The Nitro Mag gas piston is cocked by the break-barrel nature of the design. Two cocking arms underneath the receiver act in tandem to compress the gas piston as well as resetting the trigger sear in the process. The trigger is flexible with a small hex-head screw behind the trigger blade allowing any tweaks to be carried out. A blade safety in front of the trigger acts directly to block the trigger sear when pushed to the rear, and when thrust fully forward away from the trigger blade permits the rifle to be fired. Both receiver and barrel have a satin black finish which complements the polymer stock.
This is surprisingly good. Being made of polymer it’s extremely tough, solid and devoid of any ‘hollow’ elements which seem to plague injection-moulded synthetic stocks. The buttstock has an ambidextrous cheekpiece and the grip is open, allowing easy reach of the trigger blade.
The triggerguard is a separate unit fitted to the underside of the stock by two screws, one of which also secures the stock to the receiver. Embossed panels adorn the pistol grip area and either side of the fore-end and give good grip as well as being aesthetic in their look. A solid rubber recoil pad helps stop the stock slipping when the rifle is shouldered, as recoil of the .177 calibre pellet travelling at 1200fps is negligible.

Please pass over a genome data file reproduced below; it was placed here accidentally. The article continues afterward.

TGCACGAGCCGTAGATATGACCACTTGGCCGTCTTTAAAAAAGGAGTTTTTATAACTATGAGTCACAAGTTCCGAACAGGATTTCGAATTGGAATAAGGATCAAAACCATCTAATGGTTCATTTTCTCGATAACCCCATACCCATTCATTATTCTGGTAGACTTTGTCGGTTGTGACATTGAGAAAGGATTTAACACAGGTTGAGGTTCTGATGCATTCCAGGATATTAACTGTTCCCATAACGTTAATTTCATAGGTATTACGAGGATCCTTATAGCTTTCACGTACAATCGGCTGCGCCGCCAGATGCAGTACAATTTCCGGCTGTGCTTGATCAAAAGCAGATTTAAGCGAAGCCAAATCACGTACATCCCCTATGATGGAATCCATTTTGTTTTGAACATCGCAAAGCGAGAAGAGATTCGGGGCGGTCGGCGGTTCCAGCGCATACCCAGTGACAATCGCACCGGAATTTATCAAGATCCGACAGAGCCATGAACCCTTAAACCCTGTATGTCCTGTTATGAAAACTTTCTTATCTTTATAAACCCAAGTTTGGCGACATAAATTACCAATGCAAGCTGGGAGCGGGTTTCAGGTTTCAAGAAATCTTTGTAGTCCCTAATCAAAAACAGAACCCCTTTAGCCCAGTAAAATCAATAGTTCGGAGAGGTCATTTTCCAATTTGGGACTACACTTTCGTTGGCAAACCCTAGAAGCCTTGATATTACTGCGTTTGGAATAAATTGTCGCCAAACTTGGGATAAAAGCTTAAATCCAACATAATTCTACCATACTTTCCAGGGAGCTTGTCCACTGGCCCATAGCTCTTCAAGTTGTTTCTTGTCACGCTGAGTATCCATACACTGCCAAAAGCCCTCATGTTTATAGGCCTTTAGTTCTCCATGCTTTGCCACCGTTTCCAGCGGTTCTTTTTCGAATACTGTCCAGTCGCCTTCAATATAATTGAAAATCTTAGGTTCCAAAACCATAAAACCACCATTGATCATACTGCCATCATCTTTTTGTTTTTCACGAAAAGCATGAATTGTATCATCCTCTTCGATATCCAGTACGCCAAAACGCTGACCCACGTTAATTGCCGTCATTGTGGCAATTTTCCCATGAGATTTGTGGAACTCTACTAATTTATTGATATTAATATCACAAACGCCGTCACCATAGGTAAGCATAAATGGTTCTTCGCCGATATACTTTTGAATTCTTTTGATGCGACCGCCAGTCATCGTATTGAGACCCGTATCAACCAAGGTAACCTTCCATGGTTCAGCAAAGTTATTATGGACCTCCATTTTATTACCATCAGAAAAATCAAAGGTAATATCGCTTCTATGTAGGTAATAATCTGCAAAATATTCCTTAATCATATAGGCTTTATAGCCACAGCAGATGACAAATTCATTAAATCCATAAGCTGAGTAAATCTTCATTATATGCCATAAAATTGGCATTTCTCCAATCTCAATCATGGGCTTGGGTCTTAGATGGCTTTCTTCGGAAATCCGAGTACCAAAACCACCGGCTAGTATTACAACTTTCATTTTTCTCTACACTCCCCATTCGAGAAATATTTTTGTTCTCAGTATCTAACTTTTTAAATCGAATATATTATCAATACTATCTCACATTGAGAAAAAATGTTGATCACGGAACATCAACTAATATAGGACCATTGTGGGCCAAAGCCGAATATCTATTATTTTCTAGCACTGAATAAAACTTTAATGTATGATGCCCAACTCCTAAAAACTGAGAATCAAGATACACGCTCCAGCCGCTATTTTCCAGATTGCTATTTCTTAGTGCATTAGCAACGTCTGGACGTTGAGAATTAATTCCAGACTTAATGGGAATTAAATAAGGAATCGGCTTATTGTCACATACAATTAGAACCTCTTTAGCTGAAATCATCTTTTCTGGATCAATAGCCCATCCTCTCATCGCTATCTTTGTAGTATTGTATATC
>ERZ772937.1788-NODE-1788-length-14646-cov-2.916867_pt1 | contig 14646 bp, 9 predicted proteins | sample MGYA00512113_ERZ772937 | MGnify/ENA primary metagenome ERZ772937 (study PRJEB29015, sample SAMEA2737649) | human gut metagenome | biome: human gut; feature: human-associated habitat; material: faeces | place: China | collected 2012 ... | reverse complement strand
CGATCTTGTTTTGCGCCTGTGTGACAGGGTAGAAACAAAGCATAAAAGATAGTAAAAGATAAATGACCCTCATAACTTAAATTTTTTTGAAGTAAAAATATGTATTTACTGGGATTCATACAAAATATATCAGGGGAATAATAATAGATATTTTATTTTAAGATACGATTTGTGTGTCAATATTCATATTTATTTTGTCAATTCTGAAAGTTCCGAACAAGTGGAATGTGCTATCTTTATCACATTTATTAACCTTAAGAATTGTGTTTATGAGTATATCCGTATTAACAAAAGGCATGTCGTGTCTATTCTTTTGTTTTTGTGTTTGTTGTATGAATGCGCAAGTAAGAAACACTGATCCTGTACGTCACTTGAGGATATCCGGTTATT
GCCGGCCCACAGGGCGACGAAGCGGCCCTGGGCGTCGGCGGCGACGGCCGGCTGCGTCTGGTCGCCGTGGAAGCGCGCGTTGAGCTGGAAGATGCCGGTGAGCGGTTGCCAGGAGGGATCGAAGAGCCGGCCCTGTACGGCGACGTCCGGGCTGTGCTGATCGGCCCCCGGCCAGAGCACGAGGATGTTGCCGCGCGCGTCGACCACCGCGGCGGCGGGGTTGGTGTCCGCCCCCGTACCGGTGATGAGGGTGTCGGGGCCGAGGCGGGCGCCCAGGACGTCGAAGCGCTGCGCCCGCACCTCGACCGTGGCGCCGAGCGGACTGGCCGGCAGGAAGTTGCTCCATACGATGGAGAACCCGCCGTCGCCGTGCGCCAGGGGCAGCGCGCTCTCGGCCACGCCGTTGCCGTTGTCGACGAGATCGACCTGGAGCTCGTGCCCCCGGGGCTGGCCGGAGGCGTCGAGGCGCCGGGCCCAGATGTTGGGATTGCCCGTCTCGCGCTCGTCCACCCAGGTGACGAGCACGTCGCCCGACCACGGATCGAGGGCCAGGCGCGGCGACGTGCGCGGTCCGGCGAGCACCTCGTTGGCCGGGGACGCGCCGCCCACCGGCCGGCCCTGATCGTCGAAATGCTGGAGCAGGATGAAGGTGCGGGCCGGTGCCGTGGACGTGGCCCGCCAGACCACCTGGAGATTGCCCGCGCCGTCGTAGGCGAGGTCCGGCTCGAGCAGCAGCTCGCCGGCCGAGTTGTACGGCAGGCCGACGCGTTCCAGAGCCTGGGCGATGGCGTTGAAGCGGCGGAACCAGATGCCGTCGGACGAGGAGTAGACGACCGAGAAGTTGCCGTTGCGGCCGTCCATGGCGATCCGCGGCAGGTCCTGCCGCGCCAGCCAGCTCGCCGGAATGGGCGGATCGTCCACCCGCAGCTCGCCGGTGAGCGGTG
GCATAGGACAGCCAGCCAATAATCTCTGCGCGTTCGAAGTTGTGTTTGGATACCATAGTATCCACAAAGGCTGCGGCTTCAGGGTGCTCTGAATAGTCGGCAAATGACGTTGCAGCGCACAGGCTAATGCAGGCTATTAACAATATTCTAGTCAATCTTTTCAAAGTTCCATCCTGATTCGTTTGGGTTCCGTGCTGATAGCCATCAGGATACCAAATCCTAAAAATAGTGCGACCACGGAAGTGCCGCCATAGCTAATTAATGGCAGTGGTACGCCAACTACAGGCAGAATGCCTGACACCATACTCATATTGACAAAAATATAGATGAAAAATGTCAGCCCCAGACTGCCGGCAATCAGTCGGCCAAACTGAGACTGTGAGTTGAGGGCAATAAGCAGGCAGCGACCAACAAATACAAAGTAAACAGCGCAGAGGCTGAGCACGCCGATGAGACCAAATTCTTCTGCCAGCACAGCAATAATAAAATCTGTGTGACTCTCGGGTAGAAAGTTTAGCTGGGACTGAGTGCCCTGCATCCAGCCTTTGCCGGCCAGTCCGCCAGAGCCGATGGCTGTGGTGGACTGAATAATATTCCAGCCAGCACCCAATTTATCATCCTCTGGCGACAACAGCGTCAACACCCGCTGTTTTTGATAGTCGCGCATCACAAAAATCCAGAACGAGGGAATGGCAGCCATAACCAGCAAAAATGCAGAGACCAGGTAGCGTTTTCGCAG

At the range
The rifle is supplied with a Centrepoint 4×32 scope and matching rings as well as the open fibre-optic sights. The rifle was tested at a distance of 25m, shooting paper targets along with inanimate targets such as metallic spinners and empty 12-gauge shotshell hulls, a variety of .177 air rifle pellets all performing well. While the open sights were easy to set up and adjust, the riflescope gave an extra edge when it came to shooting accurately though the supplied scope was a tad inadequate as the image, even at 25m, was hazy and lacked any positive adjustments.
I’d certainly recommend acquiring a quality scope made specifically for high-powered air rifles, something with more magnification than the 4×32 Centrepoint which would allow precise shooting out to 50m with a degree of confidence and would be critical if using the rifle for small game or pest control.
This rifle is available in .177 and .22 calibres and comes with a five-year warranty. It’s thoroughly modern in design and function with the Nitro Mag gas piston being 70 per cent quieter and 25 per cent more accurate than conventional coil-spring air rifles. This is a great way to practise shooting without the huge expense of metallic cartridges, a container of 500 air rifle pellets being fairly cheap. It’s perfect for plinking at the range or the farm and with a decent optic fitted makes for a potent small game or pest control outfit out to 50m. The Remington Express Hunter retails for $450 and is available from your authorised Raytrade dealer.
Manufacturer: Remington Arms (made under licence by Crosman Corporation)
Model: Express Hunter
Action: Break-barrel, Nitro Mag gas piston
Calibres: .177 (up to 1200fps), .22 (up to 900fps)
Sights: Fibre-optic front and rear, adjustable for windage and elevation, ⅜” dovetail on receiver top for scope mounting hardware. 4×32 Centrepoint scope and rings included with rifle
Trigger: Adjustable for pull-weight
Stock: Polymer, ambidextrous Monte Carlo cheekpiece, rubber recoil pad